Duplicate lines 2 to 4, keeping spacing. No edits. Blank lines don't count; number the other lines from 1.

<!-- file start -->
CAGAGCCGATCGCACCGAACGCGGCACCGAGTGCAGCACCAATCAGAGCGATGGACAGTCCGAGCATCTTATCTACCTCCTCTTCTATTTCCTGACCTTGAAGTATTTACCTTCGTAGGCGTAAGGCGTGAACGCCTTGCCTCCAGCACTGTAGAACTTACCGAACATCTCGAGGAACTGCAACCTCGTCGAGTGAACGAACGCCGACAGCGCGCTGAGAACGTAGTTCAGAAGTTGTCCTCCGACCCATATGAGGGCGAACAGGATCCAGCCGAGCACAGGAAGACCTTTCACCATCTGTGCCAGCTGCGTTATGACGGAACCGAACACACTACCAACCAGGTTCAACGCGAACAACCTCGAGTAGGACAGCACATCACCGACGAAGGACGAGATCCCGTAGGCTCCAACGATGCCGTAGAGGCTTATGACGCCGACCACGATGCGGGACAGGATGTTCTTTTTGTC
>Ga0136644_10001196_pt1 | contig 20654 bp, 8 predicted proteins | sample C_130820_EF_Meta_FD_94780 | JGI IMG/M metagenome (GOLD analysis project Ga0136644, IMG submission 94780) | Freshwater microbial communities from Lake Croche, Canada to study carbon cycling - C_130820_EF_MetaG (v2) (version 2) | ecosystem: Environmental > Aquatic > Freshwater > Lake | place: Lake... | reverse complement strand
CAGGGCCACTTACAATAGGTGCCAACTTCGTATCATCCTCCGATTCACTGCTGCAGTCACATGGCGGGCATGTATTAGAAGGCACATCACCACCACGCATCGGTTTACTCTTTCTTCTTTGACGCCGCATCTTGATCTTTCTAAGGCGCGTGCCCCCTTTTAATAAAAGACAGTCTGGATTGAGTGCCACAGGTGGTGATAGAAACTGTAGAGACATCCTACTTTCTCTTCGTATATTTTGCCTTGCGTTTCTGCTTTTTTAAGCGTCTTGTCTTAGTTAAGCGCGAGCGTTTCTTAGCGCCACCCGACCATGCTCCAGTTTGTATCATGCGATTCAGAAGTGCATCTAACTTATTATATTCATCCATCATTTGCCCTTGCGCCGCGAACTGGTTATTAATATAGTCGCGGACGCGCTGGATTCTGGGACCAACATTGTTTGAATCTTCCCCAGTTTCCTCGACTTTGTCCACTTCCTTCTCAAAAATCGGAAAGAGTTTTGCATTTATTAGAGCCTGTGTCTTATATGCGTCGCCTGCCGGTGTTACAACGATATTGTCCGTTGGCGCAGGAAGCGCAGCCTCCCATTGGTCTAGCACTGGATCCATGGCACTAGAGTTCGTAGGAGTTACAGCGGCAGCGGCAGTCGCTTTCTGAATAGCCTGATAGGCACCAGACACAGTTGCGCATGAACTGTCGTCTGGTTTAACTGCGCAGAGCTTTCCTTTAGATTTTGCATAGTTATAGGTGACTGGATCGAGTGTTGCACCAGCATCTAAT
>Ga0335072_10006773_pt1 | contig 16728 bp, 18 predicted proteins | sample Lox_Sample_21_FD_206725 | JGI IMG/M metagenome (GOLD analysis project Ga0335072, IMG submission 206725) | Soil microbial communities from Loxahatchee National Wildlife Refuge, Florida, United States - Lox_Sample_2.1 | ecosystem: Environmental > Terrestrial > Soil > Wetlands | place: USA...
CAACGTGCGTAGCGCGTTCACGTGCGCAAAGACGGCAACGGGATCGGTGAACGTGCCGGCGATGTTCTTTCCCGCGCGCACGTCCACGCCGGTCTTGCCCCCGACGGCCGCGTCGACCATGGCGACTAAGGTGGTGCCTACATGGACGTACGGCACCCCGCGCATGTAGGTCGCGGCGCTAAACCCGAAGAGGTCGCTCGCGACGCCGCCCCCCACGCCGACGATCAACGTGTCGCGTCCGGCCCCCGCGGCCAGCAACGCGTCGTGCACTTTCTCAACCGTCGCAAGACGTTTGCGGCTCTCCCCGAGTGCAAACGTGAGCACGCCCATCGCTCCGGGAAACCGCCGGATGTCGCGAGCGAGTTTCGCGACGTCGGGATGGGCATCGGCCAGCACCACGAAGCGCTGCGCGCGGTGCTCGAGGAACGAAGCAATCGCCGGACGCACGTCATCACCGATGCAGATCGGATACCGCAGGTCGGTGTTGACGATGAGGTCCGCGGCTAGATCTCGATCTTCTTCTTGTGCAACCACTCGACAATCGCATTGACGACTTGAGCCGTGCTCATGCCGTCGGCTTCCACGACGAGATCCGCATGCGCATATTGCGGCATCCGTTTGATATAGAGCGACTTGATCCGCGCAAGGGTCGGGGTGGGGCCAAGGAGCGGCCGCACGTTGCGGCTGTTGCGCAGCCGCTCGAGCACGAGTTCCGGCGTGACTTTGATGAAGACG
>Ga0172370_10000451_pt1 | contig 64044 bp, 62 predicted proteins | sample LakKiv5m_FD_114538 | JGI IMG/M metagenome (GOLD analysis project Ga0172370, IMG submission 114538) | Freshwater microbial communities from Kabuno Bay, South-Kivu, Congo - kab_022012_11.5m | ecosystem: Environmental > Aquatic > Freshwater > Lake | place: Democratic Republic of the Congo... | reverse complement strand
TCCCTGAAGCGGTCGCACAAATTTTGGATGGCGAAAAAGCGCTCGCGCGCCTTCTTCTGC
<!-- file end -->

>Ga0136644_10001196_pt1 | contig 20654 bp, 8 predicted proteins | sample C_130820_EF_Meta_FD_94780 | JGI IMG/M metagenome (GOLD analysis project Ga0136644, IMG submission 94780) | Freshwater microbial communities from Lake Croche, Canada to study carbon cycling - C_130820_EF_MetaG (v2) (version 2) | ecosystem: Environmental > Aquatic > Freshwater > Lake | place: Lake... | reverse complement strand
CAGGGCCACTTACAATAGGTGCCAACTTCGTATCATCCTCCGATTCACTGCTGCAGTCACATGGCGGGCATGTATTAGAAGGCACATCACCACCACGCATCGGTTTACTCTTTCTTCTTTGACGCCGCATCTTGATCTTTCTAAGGCGCGTGCCCCCTTTTAATAAAAGACAGTCTGGATTGAGTGCCACAGGTGGTGATAGAAACTGTAGAGACATCCTACTTTCTCTTCGTATATTTTGCCTTGCGTTTCTGCTTTTTTAAGCGTCTTGTCTTAGTTAAGCGCGAGCGTTTCTTAGCGCCACCCGACCATGCTCCAGTTTGTATCATGCGATTCAGAAGTGCATCTAACTTATTATATTCATCCATCATTTGCCCTTGCGCCGCGAACTGGTTATTAATATAGTCGCGGACGCGCTGGATTCTGGGACCAACATTGTTTGAATCTTCCCCAGTTTCCTCGACTTTGTCCACTTCCTTCTCAAAAATCGGAAAGAGTTTTGCATTTATTAGAGCCTGTGTCTTATATGCGTCGCCTGCCGGTGTTACAACGATATTGTCCGTTGGCGCAGGAAGCGCAGCCTCCCATTGGTCTAGCACTGGATCCATGGCACTAGAGTTCGTAGGAGTTACAGCGGCAGCGGCAGTCGCTTTCTGAATAGCCTGATAGGCACCAGACACAGTTGCGCATGAACTGTCGTCTGGTTTAACTGCGCAGAGCTTTCCTTTAGATTTTGCATAGTTATAGGTGACTGGATCGAGTGTTGCACCAGCATCTAAT
>Ga0335072_10006773_pt1 | contig 16728 bp, 18 predicted proteins | sample Lox_Sample_21_FD_206725 | JGI IMG/M metagenome (GOLD analysis project Ga0335072, IMG submission 206725) | Soil microbial communities from Loxahatchee National Wildlife Refuge, Florida, United States - Lox_Sample_2.1 | ecosystem: Environmental > Terrestrial > Soil > Wetlands | place: USA...